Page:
Selling Word of Mouth
Let me ask you this: has anyone ever come out, point blank and told you, directly and explicitly, that BMWs were status symbols and more to be coveted than, say, Hondas?
What about Polo or Lacoste clothing? Is it because of explicit word of mouth recommendations that you somehow feel that those brands make better polo shirts than The Gap?
The Importance of What “They” Say
The vast majority of our brand hierarchies and preferences have been formed apart from explicit WOM endorsements. These things rest not so much on what your buddy has said, but what the infamous “they” say. Or rather don’t say, but strongly intimate and suggest.
And it’s these same brand hierarchies that form the background against which customers form and express their opinions. Confirmation bias says we tend to see what we expect to see, and branding shapes expectations…
So what’s the point?
Advertising’s Sleeper Effect
Mass Media effectively shapes brand preference. Few people want to believe they’re “susceptible” to advertising, that they can’t immediately discount a paid for message as obviously biased. And intellectually, they’re right, at least in the short term.
When we first hear an ad message, we take all claims with a large grain of salt in light of the obvious self-interest and bias involved in the message.
But what happens over time?
According to psychological research, over time the emotional bias imparted from the advertising sticks while our intellectual discounting of the message wears away. Over time, (intelligently crafted) advertising affects our internal brand hierarchy. Or at least the ads will affect your friend’s and neighbors’ brand preferences ; )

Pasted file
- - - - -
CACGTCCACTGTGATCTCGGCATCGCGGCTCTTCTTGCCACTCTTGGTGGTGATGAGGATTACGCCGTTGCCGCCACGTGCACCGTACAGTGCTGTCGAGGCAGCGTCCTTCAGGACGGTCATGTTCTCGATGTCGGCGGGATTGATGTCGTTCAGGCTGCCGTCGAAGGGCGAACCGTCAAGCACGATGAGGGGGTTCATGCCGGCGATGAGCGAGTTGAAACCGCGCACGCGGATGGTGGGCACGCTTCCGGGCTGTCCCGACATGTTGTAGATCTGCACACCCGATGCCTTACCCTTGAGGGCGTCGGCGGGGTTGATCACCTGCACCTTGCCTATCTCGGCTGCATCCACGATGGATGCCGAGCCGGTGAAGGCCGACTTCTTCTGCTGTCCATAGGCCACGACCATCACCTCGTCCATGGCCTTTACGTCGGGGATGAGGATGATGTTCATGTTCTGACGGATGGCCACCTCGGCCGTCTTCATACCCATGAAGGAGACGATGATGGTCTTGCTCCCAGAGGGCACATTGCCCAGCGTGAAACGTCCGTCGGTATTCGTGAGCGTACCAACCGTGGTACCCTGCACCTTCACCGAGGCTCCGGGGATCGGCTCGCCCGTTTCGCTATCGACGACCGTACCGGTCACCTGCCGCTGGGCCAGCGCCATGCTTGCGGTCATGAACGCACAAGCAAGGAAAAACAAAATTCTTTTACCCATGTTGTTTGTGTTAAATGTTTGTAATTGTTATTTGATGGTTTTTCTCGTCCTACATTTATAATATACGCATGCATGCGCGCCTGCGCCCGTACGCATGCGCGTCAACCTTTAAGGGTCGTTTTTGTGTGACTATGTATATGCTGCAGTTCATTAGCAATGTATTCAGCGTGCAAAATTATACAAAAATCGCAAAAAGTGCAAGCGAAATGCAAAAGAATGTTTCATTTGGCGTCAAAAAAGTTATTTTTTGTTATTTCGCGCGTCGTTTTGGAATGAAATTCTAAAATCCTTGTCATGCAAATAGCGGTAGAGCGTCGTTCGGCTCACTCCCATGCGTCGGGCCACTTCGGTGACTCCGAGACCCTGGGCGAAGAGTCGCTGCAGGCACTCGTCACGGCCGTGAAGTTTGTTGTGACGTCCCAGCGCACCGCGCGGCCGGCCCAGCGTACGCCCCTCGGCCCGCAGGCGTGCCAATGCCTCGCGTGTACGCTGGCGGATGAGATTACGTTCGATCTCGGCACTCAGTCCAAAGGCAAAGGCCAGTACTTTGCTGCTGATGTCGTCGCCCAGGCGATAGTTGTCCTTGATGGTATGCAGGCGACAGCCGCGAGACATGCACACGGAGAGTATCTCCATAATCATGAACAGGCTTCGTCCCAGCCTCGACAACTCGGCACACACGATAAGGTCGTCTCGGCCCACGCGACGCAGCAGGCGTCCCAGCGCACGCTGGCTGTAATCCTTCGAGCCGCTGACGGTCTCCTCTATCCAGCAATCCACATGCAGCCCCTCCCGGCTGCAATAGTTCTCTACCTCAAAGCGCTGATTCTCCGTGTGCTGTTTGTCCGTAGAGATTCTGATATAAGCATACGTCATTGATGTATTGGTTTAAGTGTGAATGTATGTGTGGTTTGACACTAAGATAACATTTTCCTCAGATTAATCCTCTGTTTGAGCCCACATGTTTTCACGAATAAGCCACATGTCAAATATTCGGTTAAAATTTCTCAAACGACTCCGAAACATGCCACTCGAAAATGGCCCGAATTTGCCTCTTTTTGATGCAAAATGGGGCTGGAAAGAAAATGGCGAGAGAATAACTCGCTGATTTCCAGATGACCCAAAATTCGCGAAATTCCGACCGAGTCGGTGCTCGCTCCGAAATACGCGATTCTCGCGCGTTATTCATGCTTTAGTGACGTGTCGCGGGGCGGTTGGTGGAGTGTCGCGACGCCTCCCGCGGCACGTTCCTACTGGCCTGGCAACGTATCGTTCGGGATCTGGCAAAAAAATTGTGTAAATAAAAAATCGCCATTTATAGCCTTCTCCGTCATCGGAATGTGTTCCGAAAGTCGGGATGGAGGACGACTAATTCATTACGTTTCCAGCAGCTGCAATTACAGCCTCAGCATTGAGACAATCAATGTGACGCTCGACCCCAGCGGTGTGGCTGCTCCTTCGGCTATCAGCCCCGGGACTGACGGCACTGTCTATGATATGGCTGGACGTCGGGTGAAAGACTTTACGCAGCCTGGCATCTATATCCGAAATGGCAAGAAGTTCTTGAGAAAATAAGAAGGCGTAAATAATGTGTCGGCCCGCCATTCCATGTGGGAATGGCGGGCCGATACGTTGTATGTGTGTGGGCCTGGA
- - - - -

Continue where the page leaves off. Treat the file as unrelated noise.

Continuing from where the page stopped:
Why Local Branding Works Even Better
Of course, the customer experience or product reality has to be aligned with the brand promise / advertising message. Fail to deliver on your advertising’s promises and you’ll just go out of business faster. And it’s easier to create a new brand preference where none previously existed than to dislodge an already established brand preference.
But buying this kind of putative WOM can be done, despite what the more militant (and misguided) social media types might tell you.
And done rather easily at that, at least when it comes to most local and medium sized businesses. I mean, do you currently have a strong brand preference for carpet cleaners? Or power washers, roofers, flooring stores, bicycle shops, deck builders, HVAC guys or any of the other hundred things and services sold in your local town?
I thought not.
Some of us might, from prior experience, be able to recommend a provider for one or two of those categories, but not most of them. And that’s where an intelligently run radio campaign could make any better-than-average provider of those things a king in his category – the one “they” say is the best choice; the local brand at the top of the customer’s preference hierarchy.
My Wizard of Ads partners and I bestow such crowns (and riches) on clients all the time. All it takes is a business with the guts to embark on an aggressive ad campaign and an ad writer who knows your business and knows what he’s doing.
If you’ve got the guts, I know an ad writer I could recommend – “they” say he’s the best.
This article was written by my brilliant partner, Jeff Sexton.
Morty Silber, CEO
Mad Strategies Inc.
a Wizard of Ads Partner